The government has published draft regulations on mandatory gender pay gap reporting for public sector organisations with 250 or more employees.
The draft regulations detail the information that public sector employers will have to publish as well as the required date and manner of publication. These are designed to mirror the regulations that will come into force for the private and voluntary sectors from April 2017, stating that public authorities with at least 250 employees will have to publish: the difference between the mean and median hourly rate of pay for male and female employees who are on full pay; the difference between the mean and median bonuses paid to male and female employees over a 12-month period ending with the snapshot date; the proportion of male and female employees who were paid bonuses during the 12 months ending with the snapshot date; and the proportion of male and female employees in each quartile of the pay distribution.
The snapshot date for capturing the pay information required for the calculations for the public sector has been set at 31 March to correspond with deadlines for other reporting commitments. The deadline for publishing gender pay gap information, therefore, will be the following 30 March, because the publication date must fall within 12 months of the data capture.
This snapshot date differs from that in the private and voluntary sectors, which is set at 5 April.
Public sector organisations with 150 or more staff will still have to adhere to the Specific Duties Regulations, which includes the Public Sector Equality Duty. This requires organisations to publish diversity information on their workforce. Public authorities will be strongly encouraged to include data on gender pay differences in the information they publish. Public sector organisations with less than 150 employees will also be encouraged to calculate and publish gender pay gap data on a voluntary basis.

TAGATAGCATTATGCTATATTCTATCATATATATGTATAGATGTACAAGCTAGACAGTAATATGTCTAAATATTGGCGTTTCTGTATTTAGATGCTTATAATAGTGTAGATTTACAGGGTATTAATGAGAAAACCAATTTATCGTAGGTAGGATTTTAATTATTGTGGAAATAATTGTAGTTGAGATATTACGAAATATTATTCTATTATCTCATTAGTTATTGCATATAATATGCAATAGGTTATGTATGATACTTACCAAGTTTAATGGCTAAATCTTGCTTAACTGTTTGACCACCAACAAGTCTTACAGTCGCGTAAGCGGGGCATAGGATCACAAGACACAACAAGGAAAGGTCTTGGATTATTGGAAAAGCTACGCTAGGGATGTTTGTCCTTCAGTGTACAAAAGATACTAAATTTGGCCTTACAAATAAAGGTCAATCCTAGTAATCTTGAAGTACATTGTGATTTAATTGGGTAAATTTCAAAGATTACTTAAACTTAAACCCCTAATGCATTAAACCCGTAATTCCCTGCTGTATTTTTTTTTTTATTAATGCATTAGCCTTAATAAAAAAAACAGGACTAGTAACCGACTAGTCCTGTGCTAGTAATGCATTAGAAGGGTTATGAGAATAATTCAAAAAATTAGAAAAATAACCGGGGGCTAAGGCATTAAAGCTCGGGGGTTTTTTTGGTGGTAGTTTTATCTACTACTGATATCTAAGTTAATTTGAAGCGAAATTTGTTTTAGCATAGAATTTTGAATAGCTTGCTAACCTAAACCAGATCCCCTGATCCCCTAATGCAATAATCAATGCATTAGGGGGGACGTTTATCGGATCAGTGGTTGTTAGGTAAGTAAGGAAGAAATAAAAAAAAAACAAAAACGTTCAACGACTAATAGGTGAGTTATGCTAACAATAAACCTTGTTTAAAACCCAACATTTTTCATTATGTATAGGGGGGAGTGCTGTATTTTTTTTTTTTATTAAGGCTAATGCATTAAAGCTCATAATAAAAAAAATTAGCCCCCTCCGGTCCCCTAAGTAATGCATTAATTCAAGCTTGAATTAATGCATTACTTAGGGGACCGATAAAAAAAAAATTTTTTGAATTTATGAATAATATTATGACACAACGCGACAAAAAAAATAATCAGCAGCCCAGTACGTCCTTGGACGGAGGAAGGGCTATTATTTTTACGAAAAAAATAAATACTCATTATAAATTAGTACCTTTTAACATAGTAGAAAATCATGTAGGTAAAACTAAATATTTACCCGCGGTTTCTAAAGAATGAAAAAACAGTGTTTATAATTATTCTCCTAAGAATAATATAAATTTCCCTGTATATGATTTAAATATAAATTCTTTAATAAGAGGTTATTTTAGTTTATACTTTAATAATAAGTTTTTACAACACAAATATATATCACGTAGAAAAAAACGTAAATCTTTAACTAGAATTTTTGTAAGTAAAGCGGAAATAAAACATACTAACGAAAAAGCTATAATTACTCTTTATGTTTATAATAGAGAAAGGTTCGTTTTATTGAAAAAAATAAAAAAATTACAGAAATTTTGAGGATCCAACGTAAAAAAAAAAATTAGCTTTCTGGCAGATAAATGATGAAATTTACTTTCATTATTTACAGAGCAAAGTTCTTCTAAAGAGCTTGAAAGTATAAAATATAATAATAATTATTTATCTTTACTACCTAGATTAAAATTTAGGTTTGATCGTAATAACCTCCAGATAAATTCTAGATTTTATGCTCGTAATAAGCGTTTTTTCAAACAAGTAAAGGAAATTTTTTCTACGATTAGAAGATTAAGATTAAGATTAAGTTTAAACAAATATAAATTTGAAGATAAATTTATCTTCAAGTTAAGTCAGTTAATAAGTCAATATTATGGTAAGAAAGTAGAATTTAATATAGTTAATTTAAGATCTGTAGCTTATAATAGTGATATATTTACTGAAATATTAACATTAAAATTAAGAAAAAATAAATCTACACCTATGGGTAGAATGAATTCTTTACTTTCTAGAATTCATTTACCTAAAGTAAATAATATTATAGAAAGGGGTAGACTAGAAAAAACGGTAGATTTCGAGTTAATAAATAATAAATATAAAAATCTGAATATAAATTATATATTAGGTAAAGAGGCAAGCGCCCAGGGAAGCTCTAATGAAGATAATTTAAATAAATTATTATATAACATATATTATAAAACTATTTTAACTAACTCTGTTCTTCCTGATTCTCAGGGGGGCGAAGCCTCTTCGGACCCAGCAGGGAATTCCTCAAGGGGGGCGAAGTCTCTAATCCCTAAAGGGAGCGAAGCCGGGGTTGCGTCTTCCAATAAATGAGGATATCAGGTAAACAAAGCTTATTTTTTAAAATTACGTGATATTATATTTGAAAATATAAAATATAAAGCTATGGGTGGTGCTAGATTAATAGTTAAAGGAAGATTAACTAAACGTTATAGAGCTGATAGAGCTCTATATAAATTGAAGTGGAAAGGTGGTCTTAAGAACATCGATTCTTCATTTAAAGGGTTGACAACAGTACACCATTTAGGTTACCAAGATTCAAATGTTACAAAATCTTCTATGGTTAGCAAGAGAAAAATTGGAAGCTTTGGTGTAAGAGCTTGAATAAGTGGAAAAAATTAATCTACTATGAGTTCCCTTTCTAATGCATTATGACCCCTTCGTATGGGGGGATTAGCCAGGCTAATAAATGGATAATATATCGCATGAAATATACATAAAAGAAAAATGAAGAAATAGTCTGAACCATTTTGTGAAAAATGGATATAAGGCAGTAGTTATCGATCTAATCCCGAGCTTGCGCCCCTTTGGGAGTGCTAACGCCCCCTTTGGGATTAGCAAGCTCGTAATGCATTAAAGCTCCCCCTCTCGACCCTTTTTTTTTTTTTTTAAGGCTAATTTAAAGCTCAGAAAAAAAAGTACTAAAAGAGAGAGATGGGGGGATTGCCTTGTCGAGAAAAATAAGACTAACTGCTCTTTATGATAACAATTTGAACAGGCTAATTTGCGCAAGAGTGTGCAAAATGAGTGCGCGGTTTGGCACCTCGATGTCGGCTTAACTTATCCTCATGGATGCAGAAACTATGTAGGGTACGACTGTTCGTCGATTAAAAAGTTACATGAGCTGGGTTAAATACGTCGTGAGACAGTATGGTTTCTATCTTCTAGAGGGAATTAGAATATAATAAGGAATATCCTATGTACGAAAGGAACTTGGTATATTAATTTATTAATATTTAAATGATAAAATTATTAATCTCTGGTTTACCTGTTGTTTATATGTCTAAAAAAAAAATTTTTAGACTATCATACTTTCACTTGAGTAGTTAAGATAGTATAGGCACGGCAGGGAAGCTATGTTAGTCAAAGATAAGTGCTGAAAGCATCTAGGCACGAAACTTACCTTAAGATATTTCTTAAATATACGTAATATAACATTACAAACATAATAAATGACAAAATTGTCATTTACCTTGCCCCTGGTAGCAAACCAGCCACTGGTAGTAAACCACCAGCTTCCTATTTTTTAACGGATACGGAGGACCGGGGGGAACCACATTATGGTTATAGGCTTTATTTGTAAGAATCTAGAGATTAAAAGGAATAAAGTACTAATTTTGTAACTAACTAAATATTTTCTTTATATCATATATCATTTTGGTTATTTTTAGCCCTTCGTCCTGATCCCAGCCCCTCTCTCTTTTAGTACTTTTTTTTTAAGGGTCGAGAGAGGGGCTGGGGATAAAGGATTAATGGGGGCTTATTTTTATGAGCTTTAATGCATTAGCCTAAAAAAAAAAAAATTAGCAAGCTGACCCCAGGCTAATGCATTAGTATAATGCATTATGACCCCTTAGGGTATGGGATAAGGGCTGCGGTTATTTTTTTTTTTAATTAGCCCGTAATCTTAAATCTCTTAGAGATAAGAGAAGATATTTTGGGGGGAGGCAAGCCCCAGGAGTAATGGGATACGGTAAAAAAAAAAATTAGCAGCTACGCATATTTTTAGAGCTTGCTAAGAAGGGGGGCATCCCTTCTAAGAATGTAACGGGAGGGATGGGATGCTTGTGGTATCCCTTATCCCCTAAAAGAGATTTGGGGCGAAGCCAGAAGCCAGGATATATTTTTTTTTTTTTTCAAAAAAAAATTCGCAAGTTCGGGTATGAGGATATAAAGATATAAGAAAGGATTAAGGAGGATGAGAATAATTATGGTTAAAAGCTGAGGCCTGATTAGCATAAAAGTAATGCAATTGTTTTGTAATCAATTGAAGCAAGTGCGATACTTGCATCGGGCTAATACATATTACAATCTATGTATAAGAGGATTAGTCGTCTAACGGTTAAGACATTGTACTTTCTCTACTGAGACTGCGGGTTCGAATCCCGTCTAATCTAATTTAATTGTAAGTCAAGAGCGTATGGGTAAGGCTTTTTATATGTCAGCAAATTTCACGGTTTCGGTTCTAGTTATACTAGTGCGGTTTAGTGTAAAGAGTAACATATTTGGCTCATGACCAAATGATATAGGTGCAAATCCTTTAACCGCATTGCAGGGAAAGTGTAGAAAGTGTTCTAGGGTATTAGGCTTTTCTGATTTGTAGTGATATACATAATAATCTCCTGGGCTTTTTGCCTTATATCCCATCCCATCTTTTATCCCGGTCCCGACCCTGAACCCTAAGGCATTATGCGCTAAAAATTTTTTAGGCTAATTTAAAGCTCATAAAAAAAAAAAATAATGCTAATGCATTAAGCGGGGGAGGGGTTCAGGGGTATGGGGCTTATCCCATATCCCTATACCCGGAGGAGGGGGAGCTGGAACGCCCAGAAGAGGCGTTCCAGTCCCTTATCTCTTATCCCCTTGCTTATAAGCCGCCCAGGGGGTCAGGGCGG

The government is currently developing an online portal, onto which it is envisaged public sector employers will upload their gender pay gap data. This will ensure that the data for all large employers is held in a single place. The government will make further details of the compliance portal available before it becomes operational in Spring 2017.
Unlike employers in the private and voluntary sectors, public sector employers will not need a senior official to sign a statement to authenticate an organisation’s gender pay gap data. It will also not be compulsory for employers to publish a corresponding narrative alongside their data, although organisations may want to do this on a voluntary basis.
Justine Greening MP, secretary of state for education and minister for women and equalities, said: “Tackling the gender pay gap is an absolute priority for this government. That is why we are delivering on our manifesto commitment to introduce mandatory gender pay gap reporting for larger private and voluntary sector organisations and why we extended this commitment to the public sector. We are introducing landmark regulations to provide transparency across major employers in all sectors and create the environment needed to drive change.”